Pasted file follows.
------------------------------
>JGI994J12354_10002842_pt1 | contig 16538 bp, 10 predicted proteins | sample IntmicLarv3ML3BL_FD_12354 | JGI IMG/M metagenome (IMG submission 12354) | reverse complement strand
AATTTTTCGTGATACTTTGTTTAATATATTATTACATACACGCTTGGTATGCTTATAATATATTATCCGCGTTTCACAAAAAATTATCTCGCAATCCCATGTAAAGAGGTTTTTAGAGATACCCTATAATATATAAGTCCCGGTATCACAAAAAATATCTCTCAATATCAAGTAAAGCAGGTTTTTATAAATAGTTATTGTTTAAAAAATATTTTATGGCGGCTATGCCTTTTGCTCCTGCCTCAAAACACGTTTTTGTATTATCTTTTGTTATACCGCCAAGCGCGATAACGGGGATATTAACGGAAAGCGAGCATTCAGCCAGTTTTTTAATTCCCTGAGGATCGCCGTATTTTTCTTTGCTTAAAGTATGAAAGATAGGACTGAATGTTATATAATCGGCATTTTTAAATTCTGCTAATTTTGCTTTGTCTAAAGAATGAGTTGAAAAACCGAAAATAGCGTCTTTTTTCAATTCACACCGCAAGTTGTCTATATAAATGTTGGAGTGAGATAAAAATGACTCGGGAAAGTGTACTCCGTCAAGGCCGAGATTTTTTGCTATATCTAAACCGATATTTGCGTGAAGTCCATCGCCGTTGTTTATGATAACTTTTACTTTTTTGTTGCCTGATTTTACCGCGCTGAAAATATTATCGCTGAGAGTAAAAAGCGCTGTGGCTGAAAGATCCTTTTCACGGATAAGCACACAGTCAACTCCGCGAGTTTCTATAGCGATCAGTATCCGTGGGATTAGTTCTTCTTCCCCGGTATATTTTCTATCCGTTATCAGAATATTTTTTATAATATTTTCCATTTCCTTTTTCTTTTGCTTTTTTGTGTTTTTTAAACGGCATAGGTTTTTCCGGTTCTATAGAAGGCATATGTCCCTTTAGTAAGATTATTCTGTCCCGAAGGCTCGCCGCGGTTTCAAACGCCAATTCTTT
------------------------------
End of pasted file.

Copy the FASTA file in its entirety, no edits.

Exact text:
>JGI994J12354_10002842_pt1 | contig 16538 bp, 10 predicted proteins | sample IntmicLarv3ML3BL_FD_12354 | JGI IMG/M metagenome (IMG submission 12354) | reverse complement strand
AATTTTTCGTGATACTTTGTTTAATATATTATTACATACACGCTTGGTATGCTTATAATATATTATCCGCGTTTCACAAAAAATTATCTCGCAATCCCATGTAAAGAGGTTTTTAGAGATACCCTATAATATATAAGTCCCGGTATCACAAAAAATATCTCTCAATATCAAGTAAAGCAGGTTTTTATAAATAGTTATTGTTTAAAAAATATTTTATGGCGGCTATGCCTTTTGCTCCTGCCTCAAAACACGTTTTTGTATTATCTTTTGTTATACCGCCAAGCGCGATAACGGGGATATTAACGGAAAGCGAGCATTCAGCCAGTTTTTTAATTCCCTGAGGATCGCCGTATTTTTCTTTGCTTAAAGTATGAAAGATAGGACTGAATGTTATATAATCGGCATTTTTAAATTCTGCTAATTTTGCTTTGTCTAAAGAATGAGTTGAAAAACCGAAAATAGCGTCTTTTTTCAATTCACACCGCAAGTTGTCTATATAAATGTTGGAGTGAGATAAAAATGACTCGGGAAAGTGTACTCCGTCAAGGCCGAGATTTTTTGCTATATCTAAACCGATATTTGCGTGAAGTCCATCGCCGTTGTTTATGATAACTTTTACTTTTTTGTTGCCTGATTTTACCGCGCTGAAAATATTATCGCTGAGAGTAAAAAGCGCTGTGGCTGAAAGATCCTTTTCACGGATAAGCACACAGTCAACTCCGCGAGTTTCTATAGCGATCAGTATCCGTGGGATTAGTTCTTCTTCCCCGGTATATTTTCTATCCGTTATCAGAATATTTTTTATAATATTTTCCATTTCCTTTTTCTTTTGCTTTTTTGTGTTTTTTAAACGGCATAGGTTTTTCCGGTTCTATAGAAGGCATATGTCCCTTTAGTAAGATTATTCTGTCCCGAAGGCTCGCCGCGGTTTCAAACGCCAATTCTTT